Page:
It is not clear how the Prosecution will be proving its case against Vermont, and whether there is sufficient evidence to attribute the fraudulent acts and money laundering offences in question to Vermont. The Prosecution would need to show that the Tom-Reck test has been met.

Given the current challenges of corporate prosecutions in other jurisdictions, it is possible that Singapore may in due course follow in the footsteps of the UK, which has proposed substantial reforms intended to make it easier to hold companies accountable for a range of white-collar crime offences committed by their employees.

Corporate criminal liability in legislative focus in the UK

The UK has, in recent months, announced key legislative reforms of significance to companies.

The most recent is the proposed amendment to replace the common law identification doctrine (which attributes to a company only the actions of its “directing mind and will”) with a “senior manager” test, whereby an organisation will be criminally liable when a specified economic crime is committed by a senior manager of the organisation who was acting within the actual or apparent scope of their authority.

The other is the proposed new strict liability offence of failure to prevent fraud, which supplements existing offences of failing to prevent bribery and the facilitation of tax evasion. A company will be held liable for the new offence if it fails to prevent a specified fraud offence committed by an employee or agent for the benefit of the organisation (or a person to whom services are provided on behalf of the organisation), unless the company has in place reasonable procedures to prevent fraud.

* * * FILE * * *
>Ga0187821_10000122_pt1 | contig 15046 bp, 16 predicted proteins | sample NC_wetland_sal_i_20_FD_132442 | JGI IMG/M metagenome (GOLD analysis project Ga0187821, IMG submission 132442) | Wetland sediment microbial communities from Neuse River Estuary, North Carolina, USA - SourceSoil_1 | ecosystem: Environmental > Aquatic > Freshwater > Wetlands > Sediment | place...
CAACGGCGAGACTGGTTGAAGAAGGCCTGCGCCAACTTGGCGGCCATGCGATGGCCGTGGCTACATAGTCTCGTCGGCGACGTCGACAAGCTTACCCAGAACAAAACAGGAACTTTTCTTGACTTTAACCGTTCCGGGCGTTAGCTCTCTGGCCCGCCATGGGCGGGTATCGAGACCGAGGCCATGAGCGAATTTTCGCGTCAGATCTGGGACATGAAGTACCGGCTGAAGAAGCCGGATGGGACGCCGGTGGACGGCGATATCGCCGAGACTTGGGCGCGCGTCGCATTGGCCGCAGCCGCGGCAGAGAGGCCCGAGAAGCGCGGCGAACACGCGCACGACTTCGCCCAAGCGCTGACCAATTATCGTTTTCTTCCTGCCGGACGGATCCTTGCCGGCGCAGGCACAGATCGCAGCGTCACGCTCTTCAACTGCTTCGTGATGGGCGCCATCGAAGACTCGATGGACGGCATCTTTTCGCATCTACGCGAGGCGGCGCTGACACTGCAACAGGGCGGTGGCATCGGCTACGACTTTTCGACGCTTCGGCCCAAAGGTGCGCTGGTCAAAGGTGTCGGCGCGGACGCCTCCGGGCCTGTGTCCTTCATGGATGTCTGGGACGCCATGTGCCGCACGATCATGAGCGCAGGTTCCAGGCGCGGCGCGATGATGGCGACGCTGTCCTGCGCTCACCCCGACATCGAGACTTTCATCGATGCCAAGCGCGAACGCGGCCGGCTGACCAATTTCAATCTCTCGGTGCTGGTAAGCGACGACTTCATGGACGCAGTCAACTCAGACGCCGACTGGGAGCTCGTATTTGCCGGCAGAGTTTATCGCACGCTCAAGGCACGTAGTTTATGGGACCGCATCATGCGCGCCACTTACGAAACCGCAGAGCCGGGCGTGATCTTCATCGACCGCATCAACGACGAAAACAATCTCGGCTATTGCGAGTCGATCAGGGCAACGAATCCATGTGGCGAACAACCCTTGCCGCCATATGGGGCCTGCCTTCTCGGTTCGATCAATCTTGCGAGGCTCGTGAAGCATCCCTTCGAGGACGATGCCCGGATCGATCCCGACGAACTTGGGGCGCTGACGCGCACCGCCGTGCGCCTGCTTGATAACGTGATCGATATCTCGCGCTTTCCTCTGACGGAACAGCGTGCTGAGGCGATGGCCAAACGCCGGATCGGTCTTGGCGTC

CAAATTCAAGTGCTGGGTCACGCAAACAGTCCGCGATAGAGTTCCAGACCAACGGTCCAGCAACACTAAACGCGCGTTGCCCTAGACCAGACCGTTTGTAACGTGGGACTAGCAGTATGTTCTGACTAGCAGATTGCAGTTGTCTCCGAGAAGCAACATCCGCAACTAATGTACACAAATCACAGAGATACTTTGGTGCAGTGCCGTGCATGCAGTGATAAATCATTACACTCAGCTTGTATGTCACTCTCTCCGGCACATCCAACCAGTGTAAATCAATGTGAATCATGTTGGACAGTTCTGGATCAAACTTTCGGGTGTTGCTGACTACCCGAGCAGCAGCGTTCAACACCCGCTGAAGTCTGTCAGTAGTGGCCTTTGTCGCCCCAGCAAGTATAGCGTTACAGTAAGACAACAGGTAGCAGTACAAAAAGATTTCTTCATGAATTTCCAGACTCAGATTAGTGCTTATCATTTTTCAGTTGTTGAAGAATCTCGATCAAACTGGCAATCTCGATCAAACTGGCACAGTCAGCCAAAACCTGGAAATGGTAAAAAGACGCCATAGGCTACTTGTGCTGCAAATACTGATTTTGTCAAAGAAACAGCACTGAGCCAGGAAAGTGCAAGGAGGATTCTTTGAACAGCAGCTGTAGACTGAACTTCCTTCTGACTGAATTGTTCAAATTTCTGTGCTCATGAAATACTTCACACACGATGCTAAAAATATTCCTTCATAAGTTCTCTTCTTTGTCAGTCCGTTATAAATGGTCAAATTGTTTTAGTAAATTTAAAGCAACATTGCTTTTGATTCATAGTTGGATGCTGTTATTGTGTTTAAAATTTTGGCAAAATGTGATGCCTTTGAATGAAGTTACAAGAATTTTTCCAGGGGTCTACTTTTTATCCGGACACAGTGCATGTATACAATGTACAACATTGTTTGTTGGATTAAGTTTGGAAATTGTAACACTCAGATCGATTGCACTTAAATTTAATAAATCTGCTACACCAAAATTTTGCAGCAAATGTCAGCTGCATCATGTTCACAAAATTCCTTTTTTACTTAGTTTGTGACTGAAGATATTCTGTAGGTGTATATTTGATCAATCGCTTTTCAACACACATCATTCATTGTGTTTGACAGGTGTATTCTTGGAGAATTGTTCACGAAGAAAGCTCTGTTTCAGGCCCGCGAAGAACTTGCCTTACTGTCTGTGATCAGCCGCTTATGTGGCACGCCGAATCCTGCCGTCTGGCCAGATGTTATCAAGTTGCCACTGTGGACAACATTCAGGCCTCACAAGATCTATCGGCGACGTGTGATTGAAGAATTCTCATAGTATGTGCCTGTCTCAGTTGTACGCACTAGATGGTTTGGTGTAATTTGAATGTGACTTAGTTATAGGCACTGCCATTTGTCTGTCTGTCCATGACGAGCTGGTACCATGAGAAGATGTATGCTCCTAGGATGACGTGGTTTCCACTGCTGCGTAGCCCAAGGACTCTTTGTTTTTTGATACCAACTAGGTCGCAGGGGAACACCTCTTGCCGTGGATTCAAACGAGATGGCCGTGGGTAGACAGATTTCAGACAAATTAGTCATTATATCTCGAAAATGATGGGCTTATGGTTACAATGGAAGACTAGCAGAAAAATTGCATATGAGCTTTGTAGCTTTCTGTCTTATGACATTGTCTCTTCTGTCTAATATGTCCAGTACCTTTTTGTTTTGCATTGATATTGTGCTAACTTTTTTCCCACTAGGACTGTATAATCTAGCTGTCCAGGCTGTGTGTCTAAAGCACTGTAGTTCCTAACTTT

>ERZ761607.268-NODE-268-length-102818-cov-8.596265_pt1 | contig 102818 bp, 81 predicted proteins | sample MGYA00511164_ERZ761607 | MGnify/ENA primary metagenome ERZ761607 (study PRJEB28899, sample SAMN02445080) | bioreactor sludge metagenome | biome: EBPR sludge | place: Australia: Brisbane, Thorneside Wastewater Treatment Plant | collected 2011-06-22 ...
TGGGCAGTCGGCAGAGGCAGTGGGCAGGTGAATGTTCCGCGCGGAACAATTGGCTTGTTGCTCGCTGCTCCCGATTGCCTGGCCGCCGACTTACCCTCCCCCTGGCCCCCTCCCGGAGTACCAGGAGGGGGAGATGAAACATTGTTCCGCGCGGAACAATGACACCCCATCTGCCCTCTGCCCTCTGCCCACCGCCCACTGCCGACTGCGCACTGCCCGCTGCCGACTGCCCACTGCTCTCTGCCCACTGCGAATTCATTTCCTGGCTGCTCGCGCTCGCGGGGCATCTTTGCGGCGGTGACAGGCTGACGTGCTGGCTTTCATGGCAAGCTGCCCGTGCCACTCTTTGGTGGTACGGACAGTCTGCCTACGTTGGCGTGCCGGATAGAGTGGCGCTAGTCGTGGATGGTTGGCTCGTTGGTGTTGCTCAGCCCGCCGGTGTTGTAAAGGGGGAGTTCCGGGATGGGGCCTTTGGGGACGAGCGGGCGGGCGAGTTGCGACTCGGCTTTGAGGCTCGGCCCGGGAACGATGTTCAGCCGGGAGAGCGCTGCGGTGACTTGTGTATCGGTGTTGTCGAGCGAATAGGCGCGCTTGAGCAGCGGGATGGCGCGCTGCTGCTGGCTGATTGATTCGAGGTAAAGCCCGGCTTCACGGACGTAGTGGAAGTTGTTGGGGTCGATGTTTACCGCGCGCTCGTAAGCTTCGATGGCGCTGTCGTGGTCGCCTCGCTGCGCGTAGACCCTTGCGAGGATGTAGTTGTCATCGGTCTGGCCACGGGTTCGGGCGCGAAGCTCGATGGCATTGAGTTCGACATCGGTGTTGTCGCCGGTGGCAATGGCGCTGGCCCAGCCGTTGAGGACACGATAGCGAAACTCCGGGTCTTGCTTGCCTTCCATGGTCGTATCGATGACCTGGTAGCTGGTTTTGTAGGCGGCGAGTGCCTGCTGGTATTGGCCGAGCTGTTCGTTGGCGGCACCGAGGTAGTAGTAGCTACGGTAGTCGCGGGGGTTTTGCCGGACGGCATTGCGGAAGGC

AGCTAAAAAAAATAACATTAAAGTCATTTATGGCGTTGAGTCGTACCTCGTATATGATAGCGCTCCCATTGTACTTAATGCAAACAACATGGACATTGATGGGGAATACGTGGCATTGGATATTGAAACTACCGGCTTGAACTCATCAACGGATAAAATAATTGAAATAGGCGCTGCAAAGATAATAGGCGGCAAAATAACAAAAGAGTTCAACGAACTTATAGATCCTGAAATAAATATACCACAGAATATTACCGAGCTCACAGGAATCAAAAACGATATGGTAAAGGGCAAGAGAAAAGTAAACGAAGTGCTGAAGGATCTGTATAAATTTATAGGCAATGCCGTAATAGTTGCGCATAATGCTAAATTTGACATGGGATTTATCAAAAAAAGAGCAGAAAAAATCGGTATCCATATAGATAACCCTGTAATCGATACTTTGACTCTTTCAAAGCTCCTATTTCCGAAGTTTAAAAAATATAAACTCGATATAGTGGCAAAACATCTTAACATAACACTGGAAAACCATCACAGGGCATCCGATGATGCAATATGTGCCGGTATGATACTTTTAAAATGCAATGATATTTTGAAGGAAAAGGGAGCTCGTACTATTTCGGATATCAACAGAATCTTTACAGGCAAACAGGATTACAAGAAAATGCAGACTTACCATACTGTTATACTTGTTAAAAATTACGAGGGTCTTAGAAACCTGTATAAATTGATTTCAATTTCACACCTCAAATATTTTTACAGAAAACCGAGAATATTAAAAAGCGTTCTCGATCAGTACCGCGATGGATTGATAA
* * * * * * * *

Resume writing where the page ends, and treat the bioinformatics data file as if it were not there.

These developments (which are covered in more detail here and here) will greatly expand the scope of corporate criminal liability and are likely to result in increased corporate prosecutions. It is worth noting that such developments will not necessarily impact only UK companies – the failure to prevent fraud offence, for example, will likely also apply to organisations based overseas where an employee or agent commits fraud under UK law or targets UK victims.

Key takeaways

It is imperative that companies have sufficient internal controls, policies and procedures to prevent the commission of white-collar offences such as fraud and bribery by its employees.

In the Singapore context, even if “failure to prevent” offences are not introduced, robust policies and procedures would be the first step in seeking to demonstrate that the company had no part to play in any misconduct by its employees. In the event that the company is nevertheless charged with an offence, such measures may help demonstrate the company’s efforts in compliance and potentially lead to more lenient sentences or alternative outcomes such as warnings or a deferred prosecution agreement. Companies should therefore ensure that their compliance policies and processes are fit for purpose and up-to-date.

Corporate criminal liability also continues to be front of mind for governments worldwide – aside from the UK, see, for example, the new “failure to prevent bribery” offence in Australia and revisions to the Department of Justice’s Corporate Enforcement Policy. Organisations should therefore closely monitor all relevant legislative and enforcement updates in the jurisdictions in which they operate or have exposure to, so as to stay apprised of all material developments.

[1] Prime Shipping Corp v Public Prosecutor [2021] 4 SLR 795, citing Tom-Reck Security Services Pte Ltd v Public Prosecutor [2001] 1 SLR(R) 327.


[3] Public Prosecutor v Loh Cheok San [2023] SGHC 190.